Frequently Asked Questions (FAQs)
How many infants born in the United States are breastfed?
The CDC National Immunization Survey is a nationally representative sample of the U.S. population, among infants born in 2006:
- 73.9% were ever breastfed
- 43.4% were still breastfeeding at 6 months of age
- 22.7% were breastfeeding at 1 year of age
- 33.1% were exclusively breastfed through 3 months of age
- 13.6% were exclusively breastfed through 6 months of age
For additional breastfeeding statistics, see Data and Statistics.
Are growth charts available to assess growth in breastfed infants?
In May of 2000, CDC released revised Growth Charts for children of all ages. The population studied to determine the desirable rate of growth included many breastfed infants. Although there are no growth charts specific to breastfed children alone, these revised CDC Growth Charts are recommended for all infants in the United States. The World Health Organization is developing growth charts based on breastfed infants. CDC is currently working with WHO on these new growth charts.
When should a baby start eating solid foods such as cereals, vegetables, and fruits?
Breast milk alone is sufficient to support optimal growth and development for approximately the first 6 months after birth. For these very young infants, the American Academy of Pediatrics (AAP) states that water, juice, and other foods are generally unnecessary. Even when babies enjoy discovering new tastes and textures, solid foods should not replace breastfeeding, but merely complement breast milk as the infant's main source of nutrients throughout the first year. Beyond one year, as the variety and volume of solid foods gradually increase, breast milk remains an ideal addition to the child's diet.
For additional breastfeeding recommendations, visit the American Academy of Pediatrics' Breastfeeding and the Use of Human Milk.
How long should a mother breastfeed?
The American Academy of Pediatrics (AAP) recommends that breastfeeding continue for at least 12 months, and thereafter for as long as mother and baby desire. The World Health Organization recommends continued breastfeeding up to 2 years of age or beyond.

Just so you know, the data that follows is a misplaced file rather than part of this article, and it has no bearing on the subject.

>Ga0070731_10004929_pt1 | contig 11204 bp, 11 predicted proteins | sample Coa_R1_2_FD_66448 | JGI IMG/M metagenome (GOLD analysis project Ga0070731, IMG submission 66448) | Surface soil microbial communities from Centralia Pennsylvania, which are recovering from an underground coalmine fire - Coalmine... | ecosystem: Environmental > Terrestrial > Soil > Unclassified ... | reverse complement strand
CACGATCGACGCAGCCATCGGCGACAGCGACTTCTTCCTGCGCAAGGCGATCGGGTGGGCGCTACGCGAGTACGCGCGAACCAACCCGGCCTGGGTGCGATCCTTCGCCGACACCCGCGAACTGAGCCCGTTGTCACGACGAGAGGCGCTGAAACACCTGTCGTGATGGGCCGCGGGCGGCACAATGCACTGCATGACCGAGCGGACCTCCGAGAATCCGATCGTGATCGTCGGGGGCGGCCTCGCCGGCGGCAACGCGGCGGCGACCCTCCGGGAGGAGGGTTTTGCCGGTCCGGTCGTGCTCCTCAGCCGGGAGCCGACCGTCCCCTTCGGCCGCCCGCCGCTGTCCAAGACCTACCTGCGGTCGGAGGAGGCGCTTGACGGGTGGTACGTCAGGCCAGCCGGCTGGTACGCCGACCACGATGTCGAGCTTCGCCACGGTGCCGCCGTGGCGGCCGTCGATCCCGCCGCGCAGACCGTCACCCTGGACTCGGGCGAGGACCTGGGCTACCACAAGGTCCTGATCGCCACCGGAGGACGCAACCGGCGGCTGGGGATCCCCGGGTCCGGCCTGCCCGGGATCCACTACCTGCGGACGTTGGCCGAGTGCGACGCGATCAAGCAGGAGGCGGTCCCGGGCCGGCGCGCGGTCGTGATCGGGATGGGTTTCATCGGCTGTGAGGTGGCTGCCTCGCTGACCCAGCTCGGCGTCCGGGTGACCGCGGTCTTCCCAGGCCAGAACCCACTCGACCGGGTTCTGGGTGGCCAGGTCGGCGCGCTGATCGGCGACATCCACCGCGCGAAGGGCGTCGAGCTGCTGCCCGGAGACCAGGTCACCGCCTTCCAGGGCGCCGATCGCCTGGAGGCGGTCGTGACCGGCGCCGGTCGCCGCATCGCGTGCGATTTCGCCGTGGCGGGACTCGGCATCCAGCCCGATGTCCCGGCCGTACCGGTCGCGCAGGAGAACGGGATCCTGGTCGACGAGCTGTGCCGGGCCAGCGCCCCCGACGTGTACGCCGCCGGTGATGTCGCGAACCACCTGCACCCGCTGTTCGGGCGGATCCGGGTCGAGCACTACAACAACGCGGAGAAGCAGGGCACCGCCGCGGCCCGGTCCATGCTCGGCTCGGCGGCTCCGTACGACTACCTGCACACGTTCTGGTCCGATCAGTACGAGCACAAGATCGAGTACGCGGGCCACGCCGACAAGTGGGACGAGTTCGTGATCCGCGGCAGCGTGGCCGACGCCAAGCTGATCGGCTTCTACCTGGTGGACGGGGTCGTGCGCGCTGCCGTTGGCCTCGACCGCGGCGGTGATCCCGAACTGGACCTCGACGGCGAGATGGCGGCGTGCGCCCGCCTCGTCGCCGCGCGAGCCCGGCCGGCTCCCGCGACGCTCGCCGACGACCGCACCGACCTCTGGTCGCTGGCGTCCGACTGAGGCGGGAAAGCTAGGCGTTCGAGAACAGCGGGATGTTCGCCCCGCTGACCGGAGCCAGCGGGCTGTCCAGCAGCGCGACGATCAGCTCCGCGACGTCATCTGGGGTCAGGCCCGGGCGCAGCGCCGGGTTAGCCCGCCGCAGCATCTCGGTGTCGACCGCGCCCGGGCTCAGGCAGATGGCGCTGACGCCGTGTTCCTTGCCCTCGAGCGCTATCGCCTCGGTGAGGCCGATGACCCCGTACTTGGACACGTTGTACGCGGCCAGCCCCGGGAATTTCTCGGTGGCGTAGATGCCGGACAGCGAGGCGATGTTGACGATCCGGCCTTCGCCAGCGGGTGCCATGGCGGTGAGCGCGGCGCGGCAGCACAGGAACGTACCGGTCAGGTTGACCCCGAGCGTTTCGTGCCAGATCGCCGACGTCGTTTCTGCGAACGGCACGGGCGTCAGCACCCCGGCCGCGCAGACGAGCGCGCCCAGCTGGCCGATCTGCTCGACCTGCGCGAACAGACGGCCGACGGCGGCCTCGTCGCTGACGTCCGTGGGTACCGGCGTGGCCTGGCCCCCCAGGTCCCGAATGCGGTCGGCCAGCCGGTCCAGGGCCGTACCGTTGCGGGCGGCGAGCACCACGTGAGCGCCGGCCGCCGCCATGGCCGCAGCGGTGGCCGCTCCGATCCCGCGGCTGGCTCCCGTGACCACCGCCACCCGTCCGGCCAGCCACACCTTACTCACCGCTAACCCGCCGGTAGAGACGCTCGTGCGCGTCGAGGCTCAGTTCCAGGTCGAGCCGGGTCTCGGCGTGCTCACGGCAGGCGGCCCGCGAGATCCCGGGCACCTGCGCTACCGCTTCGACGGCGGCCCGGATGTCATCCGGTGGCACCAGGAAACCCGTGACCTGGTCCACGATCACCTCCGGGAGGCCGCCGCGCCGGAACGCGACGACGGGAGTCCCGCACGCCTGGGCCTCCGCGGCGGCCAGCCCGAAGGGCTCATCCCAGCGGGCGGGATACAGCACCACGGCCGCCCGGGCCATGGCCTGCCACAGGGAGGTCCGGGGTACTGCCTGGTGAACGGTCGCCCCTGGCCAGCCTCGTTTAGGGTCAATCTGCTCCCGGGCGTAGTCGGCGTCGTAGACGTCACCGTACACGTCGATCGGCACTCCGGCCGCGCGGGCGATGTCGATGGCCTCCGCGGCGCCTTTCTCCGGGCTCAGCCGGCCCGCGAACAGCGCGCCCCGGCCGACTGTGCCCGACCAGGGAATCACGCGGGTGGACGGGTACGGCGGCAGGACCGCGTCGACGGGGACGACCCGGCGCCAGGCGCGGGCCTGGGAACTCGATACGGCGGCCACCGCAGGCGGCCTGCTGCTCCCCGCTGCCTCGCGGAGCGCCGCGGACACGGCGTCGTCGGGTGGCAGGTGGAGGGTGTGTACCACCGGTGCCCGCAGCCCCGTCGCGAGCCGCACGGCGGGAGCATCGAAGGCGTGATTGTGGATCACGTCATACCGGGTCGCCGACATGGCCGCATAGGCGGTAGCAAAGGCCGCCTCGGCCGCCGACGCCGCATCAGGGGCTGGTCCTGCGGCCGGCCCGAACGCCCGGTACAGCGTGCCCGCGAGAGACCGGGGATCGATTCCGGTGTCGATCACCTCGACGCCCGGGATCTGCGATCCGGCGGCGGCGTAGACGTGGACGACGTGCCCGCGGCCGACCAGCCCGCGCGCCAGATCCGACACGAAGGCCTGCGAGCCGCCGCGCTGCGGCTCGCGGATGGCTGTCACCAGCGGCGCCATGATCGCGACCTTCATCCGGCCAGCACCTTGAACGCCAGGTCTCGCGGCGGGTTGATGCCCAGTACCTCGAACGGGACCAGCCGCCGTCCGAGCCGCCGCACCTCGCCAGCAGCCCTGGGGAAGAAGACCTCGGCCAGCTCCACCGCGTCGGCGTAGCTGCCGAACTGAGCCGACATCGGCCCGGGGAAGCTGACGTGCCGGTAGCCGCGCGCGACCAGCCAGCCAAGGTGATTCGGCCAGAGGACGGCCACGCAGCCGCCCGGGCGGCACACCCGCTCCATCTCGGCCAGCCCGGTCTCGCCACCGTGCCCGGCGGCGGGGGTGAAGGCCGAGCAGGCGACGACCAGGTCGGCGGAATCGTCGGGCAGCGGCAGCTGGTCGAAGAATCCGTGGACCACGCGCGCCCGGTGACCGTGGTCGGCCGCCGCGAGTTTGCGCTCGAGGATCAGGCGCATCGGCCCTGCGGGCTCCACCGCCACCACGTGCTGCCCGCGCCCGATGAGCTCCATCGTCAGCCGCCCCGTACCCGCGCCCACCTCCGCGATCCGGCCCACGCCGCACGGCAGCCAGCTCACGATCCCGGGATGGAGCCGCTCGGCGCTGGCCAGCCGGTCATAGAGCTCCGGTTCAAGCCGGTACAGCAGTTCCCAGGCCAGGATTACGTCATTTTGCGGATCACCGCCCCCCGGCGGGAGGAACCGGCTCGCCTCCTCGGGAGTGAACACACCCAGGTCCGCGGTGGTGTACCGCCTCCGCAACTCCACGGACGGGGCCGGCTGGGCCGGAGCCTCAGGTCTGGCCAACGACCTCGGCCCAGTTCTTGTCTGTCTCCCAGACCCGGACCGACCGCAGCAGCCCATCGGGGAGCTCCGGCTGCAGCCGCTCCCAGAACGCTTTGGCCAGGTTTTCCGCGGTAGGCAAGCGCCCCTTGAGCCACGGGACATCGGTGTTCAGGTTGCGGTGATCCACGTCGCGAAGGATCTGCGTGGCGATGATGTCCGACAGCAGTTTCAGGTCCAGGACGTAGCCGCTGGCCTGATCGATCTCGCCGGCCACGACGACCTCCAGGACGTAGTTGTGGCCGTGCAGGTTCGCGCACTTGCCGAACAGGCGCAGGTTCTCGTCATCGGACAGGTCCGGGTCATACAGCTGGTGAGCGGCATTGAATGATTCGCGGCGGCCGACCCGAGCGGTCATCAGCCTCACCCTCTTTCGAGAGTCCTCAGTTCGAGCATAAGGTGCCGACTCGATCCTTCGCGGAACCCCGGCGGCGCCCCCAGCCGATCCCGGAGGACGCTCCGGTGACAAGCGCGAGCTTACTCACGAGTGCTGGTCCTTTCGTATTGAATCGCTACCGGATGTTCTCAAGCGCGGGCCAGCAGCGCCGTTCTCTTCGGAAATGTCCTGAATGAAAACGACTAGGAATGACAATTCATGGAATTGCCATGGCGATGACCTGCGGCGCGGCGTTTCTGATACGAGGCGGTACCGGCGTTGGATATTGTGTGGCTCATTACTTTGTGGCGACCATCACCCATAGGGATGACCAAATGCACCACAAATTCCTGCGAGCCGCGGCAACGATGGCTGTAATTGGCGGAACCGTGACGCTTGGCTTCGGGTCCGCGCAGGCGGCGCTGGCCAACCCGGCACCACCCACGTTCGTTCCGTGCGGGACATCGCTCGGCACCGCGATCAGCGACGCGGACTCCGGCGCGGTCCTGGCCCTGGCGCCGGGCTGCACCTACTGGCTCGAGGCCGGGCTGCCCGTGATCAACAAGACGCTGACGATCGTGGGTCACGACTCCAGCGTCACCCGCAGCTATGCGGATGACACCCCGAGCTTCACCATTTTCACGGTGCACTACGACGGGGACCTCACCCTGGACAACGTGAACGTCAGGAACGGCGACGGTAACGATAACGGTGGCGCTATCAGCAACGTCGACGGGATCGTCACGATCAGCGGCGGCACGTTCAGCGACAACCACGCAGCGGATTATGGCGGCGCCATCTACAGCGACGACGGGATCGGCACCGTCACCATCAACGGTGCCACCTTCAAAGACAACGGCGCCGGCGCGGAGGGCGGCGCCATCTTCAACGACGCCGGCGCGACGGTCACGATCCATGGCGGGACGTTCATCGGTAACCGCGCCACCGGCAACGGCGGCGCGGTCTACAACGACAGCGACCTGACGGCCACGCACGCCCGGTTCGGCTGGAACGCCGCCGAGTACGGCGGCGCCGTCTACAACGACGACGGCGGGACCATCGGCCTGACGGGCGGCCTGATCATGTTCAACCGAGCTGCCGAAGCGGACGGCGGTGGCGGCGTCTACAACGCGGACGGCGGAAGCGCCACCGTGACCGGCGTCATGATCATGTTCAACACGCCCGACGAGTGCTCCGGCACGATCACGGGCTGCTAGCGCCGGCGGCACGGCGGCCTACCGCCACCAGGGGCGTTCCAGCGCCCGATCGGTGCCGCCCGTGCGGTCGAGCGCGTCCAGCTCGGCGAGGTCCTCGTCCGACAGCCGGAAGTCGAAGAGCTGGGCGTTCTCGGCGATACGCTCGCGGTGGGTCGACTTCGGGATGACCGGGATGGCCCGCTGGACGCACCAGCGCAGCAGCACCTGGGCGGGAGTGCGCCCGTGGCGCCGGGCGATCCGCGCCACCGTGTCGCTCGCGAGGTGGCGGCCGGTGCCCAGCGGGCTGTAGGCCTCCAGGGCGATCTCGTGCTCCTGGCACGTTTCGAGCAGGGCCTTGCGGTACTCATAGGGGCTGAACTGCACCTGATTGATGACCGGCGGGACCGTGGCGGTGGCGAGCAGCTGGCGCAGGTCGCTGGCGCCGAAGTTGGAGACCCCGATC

What can happen if someone else's breast milk is given to another child?HIV and other serious infectious diseases can be transmitted through breast milk. However, the risk of infection from a single bottle of breast milk, even if the mother is HIV positive, is extremely small. For women who do not have HIV or other serious infectious diseases, there is little risk to the child who receives her breast milk. See Diseases and Conditions for more information.
Are special precautions needed for handling breast milk?
CDC does not list human breast milk as a body fluid for which most healthcare personnel should use special handling precautions. Occupational exposure to human breast milk has not been shown to lead to transmission of HIV or HBV infection. However, because human breast milk has been implicated in transmitting HIV from mother to infant, gloves may be worn as a precaution by health care workers who are frequently exposed to breast milk (e.g., persons working in human milk banks).
For additional information regarding Universal Precautions as they apply to breast milk in the transmission of HIV and Hepatitis B infections, visit the following resources:
- Perspectives in Disease Prevention and Health Promotion Update: Universal Precautions for Prevention of Transmission of Human Immunodeficiency Virus, Hepatitis B Virus, and Other Bloodborne Pathogens in Health-Care Settings. MMWR June 24, 1988, 37(24):377–388.
- CDC. Recommendations for prevention of HIV transmission in health-care settings. MMWR 1987, 36 (supplement no. 2S):1–18S.
Should mothers who smoke breastfeed?
Mothers who smoke are encouraged to quit, however, breast milk remains the ideal food for a baby even if the mother smokes. Although nicotine may be present in breast milk, adverse effects on the infant during breastfeeding have not been reported. AAP recognizes pregnancy and lactation as two ideal times to promote smoking cessation, but does not indicate that mothers who smoke should not breastfeed.
Where can I find answers to my other questions about breastfeeding?
To find additional resources on breastfeeding:
- National Women's Health Information Center
- American Academy of Pediatrics' Children's Health Topics: Breastfeeding
To locate someone who can help you with practical breastfeeding concerns, begin by talking to your pediatrician. In addition, you may wish to contact your State or County Health Department, your local Special Supplemental Nutrition Program for Women, Infants, and Children (WIC) clinic, or one of the local La Leche League affiliates. To locate a Board Certified Lactation Consultant (IBCLC), visit The International Lactation Consultant Association.